I would suggest that the tariff based PBR system can drive these behaviours, and is not conducive to system-wide collaborative efforts to reduce costs. It is a particular problem when you remember the fixed financial envelope the commissioners have.

What we need are system-wide ‘control totals’ that bring all parties together to decide how best to spend the limited resources we have. Rather than having individual organisations aiming to increase their slice of the pie, we need to put patients first and appropriately budget as a system. 

Some places are doing this. Accountable Care Organisations are all about this and STPs should be doing this. It requires hard work and for some people a real change in thinking. It is, however, essential that we do this. The financial situation we find ourselves in locally is going to be worse for 2017-2018, and if we can’t work together to solve the issues we face, then we are in trouble. 

We need to move away from systems where the NHS world seems to revolve around hospitals. We need to emphasis the importance of out of hospital care so that all understand that the majority of healthcare in the NHS takes place in settings other than A&E or a hospital bed. We seem to have a fixation in the UK that we should fight to maintain the viability of all hospital services, regardless of the impact this may have in other parts of the system – you will probably be aware of campaigns against closure of hospitals and hospital departments, but can you recall many campaigns against closure of General Practices? As a colleague of mine once said “MPs don’t lose their seats over General Practice closures.”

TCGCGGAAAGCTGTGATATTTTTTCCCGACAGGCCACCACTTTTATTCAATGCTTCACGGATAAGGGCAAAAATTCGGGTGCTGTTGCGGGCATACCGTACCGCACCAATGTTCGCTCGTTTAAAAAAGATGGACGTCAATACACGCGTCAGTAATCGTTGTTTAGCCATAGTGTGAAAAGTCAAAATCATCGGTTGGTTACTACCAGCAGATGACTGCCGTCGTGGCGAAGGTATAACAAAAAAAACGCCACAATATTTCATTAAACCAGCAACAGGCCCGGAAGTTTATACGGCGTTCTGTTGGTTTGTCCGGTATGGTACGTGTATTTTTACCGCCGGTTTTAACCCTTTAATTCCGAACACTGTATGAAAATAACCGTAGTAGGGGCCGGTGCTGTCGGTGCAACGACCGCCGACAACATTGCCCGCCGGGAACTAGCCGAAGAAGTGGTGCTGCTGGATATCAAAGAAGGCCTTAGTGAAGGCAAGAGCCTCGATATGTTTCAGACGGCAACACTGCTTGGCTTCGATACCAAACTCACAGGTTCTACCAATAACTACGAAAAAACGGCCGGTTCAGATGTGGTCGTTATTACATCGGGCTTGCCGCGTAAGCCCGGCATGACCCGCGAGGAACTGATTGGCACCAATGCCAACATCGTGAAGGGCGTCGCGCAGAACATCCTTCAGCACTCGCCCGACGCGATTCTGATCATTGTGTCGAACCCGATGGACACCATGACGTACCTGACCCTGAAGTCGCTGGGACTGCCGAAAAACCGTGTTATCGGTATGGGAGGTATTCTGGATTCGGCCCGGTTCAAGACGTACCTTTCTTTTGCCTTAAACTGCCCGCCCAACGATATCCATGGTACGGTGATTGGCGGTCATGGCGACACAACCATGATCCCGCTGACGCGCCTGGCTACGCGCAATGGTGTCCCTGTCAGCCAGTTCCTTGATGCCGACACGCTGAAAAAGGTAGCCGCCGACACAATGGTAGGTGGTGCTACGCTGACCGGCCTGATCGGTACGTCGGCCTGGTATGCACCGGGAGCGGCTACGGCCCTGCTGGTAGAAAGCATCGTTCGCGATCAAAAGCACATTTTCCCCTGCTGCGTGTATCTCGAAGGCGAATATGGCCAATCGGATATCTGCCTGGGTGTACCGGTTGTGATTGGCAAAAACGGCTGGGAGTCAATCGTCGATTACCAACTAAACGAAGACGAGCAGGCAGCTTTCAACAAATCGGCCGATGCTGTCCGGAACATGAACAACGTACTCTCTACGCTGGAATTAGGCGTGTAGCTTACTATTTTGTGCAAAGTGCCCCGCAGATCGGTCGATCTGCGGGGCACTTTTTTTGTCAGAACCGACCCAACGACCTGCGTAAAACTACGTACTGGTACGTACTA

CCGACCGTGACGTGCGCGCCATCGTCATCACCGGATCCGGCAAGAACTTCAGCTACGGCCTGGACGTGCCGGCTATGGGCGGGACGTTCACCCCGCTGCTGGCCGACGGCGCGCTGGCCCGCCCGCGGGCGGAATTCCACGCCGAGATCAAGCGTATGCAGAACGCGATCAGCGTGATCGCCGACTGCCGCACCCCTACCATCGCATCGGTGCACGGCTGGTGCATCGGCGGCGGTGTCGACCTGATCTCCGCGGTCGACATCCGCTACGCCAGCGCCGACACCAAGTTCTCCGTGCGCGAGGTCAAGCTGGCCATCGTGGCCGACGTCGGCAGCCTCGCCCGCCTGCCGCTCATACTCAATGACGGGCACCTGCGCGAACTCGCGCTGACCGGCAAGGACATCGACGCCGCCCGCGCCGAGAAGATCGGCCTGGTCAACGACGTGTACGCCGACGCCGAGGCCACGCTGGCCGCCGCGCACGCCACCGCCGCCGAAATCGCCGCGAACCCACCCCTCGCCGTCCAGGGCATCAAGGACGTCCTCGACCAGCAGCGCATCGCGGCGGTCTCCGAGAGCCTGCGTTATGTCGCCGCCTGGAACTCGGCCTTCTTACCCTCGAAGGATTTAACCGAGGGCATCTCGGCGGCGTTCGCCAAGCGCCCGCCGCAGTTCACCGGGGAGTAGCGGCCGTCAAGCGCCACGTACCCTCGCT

When we try to move the money from hospital care to community care, these are the barriers we come up against, but we need to do it. We need to be able to demonstrate that closing a ward in order to keep people closer to home and provide care in a different way is a good news story. This absolutely requires investment in General Practice and other community based services and disinvestment in hospitals.

The NHS England “Next Steps on the NHS Five Year Forward View” does talk about increased investment in Primary Care and Mental Health as well as a focus on “Integrating Care Locally”. This direction of travel sits comfortably with me and I sincerely hope will support us to commission in this way. Above all I hope that we can all move towards systems that enjoy increased collaboration and that can move away from the hospital-centric systems that currently exist and enter the new world of seamless care that people need.

Dr Jonathan is a GP at Swanlow Practice in Winsford, Cheshire, and Chair of NHS Vale Royal Clinical Commissioning Group.

Follow Jonathan on Twitter @DrJonGriffiths